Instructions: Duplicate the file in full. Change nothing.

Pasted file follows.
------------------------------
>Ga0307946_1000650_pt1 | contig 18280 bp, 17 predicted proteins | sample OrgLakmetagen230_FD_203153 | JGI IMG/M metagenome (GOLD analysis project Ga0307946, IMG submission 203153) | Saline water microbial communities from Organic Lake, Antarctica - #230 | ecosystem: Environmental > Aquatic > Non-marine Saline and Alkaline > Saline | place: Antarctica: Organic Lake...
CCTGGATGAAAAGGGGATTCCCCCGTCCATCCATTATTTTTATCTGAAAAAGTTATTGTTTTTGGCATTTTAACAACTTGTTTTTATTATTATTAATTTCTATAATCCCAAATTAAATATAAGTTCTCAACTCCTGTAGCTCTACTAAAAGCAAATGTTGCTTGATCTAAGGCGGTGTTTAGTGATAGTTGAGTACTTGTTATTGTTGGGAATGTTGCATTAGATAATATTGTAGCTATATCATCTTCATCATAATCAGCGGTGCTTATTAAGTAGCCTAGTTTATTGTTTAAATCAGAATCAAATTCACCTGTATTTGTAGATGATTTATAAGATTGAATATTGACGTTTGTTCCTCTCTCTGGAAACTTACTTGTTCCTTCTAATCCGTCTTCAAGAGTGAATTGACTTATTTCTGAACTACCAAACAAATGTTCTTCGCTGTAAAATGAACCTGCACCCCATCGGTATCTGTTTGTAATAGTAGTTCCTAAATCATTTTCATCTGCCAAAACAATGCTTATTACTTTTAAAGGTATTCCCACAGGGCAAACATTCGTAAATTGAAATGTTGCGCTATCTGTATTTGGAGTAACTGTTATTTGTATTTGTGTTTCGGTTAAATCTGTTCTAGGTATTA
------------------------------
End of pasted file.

>Ga0307946_1000650_pt1 | contig 18280 bp, 17 predicted proteins | sample OrgLakmetagen230_FD_203153 | JGI IMG/M metagenome (GOLD analysis project Ga0307946, IMG submission 203153) | Saline water microbial communities from Organic Lake, Antarctica - #230 | ecosystem: Environmental > Aquatic > Non-marine Saline and Alkaline > Saline | place: Antarctica: Organic Lake...
CCTGGATGAAAAGGGGATTCCCCCGTCCATCCATTATTTTTATCTGAAAAAGTTATTGTTTTTGGCATTTTAACAACTTGTTTTTATTATTATTAATTTCTATAATCCCAAATTAAATATAAGTTCTCAACTCCTGTAGCTCTACTAAAAGCAAATGTTGCTTGATCTAAGGCGGTGTTTAGTGATAGTTGAGTACTTGTTATTGTTGGGAATGTTGCATTAGATAATATTGTAGCTATATCATCTTCATCATAATCAGCGGTGCTTATTAAGTAGCCTAGTTTATTGTTTAAATCAGAATCAAATTCACCTGTATTTGTAGATGATTTATAAGATTGAATATTGACGTTTGTTCCTCTCTCTGGAAACTTACTTGTTCCTTCTAATCCGTCTTCAAGAGTGAATTGACTTATTTCTGAACTACCAAACAAATGTTCTTCGCTGTAAAATGAACCTGCACCCCATCGGTATCTGTTTGTAATAGTAGTTCCTAAATCATTTTCATCTGCCAAAACAATGCTTATTACTTTTAAAGGTATTCCCACAGGGCAAACATTCGTAAATTGAAATGTTGCGCTATCTGTATTTGGAGTAACTGTTATTTGTATTTGTGTTTCGGTTAAATCTGTTCTAGGTATTA